Smart Design

Today’s Take on Zero Waste

Tabii Just

Tabii Just | Spring 2014
Image Credit: Cory Jamal

Zero waste design is nothing new. Native American tribes found a purpose for all parts of the bison they hunted, wearing every inedible part of the animal as clothing. During war times, Americans’ resources were rationed and women made dresses from flour sacks. But these weren’t zero waste design endeavors by choice — these designs were made out of necessity.

Today, designers are creating zero waste garments as part of a movement that’s sweeping the sustainable textiles industry.

The modern apparel industry produces large amounts of waste from unused fabric scraps, much of which ends up in landfills. Instead of contributing to the textile waste stream, designers like Tabitha St. Bernard, creator of fashion line Tabii Just, are rethinking how their patterns are cut from the beginning with beautiful results.

Tabitha, a native of Trinidad & Tobago, now lives and produces her line Tabii Just in NYC following internships with prominent mainstream designers Vivienne Tam and Tahari ASL. After interning with Tahari, Tabitha landed a position on their dressline design team where she found a love for sustainable design, and in 2012, Tabii Just was born.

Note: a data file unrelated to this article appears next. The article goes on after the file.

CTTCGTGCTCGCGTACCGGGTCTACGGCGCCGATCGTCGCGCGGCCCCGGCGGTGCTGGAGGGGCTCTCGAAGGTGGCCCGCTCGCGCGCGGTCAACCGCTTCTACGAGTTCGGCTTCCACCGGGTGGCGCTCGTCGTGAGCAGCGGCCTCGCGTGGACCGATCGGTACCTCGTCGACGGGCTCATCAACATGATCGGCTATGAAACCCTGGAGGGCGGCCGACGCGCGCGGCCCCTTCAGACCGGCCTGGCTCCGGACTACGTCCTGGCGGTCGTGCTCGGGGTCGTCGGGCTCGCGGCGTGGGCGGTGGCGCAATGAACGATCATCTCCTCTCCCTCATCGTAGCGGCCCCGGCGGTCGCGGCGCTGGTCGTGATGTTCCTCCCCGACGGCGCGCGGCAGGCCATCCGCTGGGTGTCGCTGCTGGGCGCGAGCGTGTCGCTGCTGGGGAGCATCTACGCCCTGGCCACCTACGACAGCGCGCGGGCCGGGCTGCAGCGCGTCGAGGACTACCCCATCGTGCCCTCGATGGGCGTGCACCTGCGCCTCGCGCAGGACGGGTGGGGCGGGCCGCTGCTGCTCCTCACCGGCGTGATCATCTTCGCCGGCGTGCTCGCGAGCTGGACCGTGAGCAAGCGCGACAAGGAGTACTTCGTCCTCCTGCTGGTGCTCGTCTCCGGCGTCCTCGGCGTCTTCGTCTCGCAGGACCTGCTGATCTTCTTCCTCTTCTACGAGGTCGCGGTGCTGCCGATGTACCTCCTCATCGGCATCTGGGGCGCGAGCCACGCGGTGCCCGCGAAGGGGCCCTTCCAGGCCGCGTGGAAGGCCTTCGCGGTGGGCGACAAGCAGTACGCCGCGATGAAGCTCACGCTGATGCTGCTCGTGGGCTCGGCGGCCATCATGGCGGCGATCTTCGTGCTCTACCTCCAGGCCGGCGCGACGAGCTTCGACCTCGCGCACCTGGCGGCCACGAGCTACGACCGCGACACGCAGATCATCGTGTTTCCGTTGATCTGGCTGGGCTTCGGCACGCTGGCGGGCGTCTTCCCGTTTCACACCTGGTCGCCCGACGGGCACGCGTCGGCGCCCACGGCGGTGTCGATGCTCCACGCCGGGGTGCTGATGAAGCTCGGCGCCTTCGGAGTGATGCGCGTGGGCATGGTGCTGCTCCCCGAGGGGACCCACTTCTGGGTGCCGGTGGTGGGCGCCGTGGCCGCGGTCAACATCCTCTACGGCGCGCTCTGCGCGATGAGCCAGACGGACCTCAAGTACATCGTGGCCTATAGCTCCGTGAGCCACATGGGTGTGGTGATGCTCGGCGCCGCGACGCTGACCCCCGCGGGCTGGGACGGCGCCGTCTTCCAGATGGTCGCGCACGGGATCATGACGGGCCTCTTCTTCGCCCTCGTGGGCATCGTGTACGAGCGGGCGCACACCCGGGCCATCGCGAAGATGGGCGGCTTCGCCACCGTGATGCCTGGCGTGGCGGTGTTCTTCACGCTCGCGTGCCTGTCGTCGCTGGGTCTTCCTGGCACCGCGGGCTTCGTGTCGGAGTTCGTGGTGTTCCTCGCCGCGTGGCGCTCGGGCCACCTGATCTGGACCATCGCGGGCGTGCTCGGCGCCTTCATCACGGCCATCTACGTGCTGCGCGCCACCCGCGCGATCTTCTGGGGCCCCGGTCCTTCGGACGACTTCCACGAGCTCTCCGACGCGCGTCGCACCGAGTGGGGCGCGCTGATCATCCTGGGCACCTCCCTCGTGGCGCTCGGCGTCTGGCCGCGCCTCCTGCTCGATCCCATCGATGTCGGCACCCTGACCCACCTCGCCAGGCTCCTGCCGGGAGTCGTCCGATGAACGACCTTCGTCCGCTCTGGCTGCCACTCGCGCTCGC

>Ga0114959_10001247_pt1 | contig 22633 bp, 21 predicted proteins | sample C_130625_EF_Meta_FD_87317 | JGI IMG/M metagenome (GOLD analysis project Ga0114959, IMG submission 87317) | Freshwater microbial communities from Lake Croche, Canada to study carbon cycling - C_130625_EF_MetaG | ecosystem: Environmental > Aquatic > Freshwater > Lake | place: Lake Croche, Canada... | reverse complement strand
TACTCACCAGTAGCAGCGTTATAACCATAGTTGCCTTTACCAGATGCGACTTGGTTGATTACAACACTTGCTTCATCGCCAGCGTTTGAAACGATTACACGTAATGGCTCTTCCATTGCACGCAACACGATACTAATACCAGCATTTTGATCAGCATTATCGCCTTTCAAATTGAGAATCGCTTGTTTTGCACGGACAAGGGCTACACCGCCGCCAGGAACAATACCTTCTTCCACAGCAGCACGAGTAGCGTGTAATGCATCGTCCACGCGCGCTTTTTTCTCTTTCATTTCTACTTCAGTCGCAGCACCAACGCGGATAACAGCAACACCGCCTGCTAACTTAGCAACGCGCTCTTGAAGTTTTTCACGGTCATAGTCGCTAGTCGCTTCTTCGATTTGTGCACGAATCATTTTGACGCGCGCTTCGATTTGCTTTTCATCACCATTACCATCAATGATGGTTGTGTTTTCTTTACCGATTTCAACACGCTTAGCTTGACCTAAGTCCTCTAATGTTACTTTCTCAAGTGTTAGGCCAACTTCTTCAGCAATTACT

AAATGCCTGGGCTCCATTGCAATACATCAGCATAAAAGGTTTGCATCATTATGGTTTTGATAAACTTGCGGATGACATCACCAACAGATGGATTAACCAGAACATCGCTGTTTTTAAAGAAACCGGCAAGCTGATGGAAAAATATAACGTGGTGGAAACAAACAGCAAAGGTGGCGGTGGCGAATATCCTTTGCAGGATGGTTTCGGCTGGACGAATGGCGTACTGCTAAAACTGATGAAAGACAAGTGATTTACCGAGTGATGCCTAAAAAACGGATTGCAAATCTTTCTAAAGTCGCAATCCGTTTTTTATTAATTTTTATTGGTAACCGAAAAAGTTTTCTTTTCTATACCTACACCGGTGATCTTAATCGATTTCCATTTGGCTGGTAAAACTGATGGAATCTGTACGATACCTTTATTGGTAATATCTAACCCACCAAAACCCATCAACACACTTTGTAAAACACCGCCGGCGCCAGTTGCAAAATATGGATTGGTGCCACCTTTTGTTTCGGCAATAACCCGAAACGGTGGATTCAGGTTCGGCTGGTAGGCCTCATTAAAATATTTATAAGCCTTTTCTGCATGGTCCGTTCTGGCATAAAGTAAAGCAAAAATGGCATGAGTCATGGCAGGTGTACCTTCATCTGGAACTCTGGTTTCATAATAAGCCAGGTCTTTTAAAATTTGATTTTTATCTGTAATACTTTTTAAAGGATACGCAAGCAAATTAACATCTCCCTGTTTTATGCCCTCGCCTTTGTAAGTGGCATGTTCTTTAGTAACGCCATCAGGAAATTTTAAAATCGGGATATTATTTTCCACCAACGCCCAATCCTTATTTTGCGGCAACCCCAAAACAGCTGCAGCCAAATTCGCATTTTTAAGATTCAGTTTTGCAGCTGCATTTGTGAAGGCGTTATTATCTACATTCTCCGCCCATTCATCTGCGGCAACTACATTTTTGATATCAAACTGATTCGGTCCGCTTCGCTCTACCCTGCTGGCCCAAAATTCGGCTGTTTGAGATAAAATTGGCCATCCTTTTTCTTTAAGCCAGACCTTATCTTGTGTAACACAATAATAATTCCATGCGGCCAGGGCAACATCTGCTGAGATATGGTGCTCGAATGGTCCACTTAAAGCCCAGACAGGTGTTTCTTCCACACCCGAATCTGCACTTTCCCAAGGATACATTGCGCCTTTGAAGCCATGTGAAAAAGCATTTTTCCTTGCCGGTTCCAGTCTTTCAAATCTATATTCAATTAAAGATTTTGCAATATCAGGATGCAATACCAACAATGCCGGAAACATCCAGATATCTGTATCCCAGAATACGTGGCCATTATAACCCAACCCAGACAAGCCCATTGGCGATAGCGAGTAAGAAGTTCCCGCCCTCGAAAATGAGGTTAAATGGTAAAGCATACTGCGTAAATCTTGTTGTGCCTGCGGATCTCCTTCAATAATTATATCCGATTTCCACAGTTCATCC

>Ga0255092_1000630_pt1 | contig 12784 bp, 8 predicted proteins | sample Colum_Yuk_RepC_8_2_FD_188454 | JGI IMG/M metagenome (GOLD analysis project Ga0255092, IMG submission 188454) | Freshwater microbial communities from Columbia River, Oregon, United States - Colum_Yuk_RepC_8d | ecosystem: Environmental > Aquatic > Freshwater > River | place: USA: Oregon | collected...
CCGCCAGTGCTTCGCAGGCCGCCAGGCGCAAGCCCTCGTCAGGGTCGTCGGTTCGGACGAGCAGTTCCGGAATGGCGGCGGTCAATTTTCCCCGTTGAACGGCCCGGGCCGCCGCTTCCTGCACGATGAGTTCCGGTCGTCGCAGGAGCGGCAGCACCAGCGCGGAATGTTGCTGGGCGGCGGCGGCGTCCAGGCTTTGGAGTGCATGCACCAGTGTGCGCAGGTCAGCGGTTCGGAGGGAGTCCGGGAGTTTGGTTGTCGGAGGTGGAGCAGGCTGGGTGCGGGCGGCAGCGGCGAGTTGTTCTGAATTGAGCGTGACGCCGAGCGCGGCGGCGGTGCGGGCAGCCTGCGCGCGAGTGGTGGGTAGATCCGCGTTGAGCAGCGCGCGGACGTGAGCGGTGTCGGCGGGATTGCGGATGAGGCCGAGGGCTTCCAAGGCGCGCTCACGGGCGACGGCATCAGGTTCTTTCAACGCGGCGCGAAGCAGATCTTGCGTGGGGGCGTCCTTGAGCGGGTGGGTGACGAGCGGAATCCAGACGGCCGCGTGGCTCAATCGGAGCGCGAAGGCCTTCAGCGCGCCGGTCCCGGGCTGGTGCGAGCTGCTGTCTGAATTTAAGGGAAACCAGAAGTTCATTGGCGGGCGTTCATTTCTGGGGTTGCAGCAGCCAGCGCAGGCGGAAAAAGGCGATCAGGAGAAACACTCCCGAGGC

Most of Tabitha’s garments are created using a single rectangular pane of fabric. Any cuts made to the fabric are strategic, and any fabric cut away from the larger piece is used to make something new like a makeup bag or pocket square.

This unconventional pattern making process may seem limiting, but if it is, Tabii Just’s designs sure don’t show it. Tabitha’s garments don’t embody the boxy paper bag silhouettes you might expect from a giant square of fabric. Her designs are form fitting and elegant, earning them spots at movie premiers and in celebrity’s closets.

Tabitha isn’t the only designer using zero waste principles, but from what I’ve seen so far, she’s doing it best. Sustainable fashion lovers can only hope more young designers follow in her footsteps.

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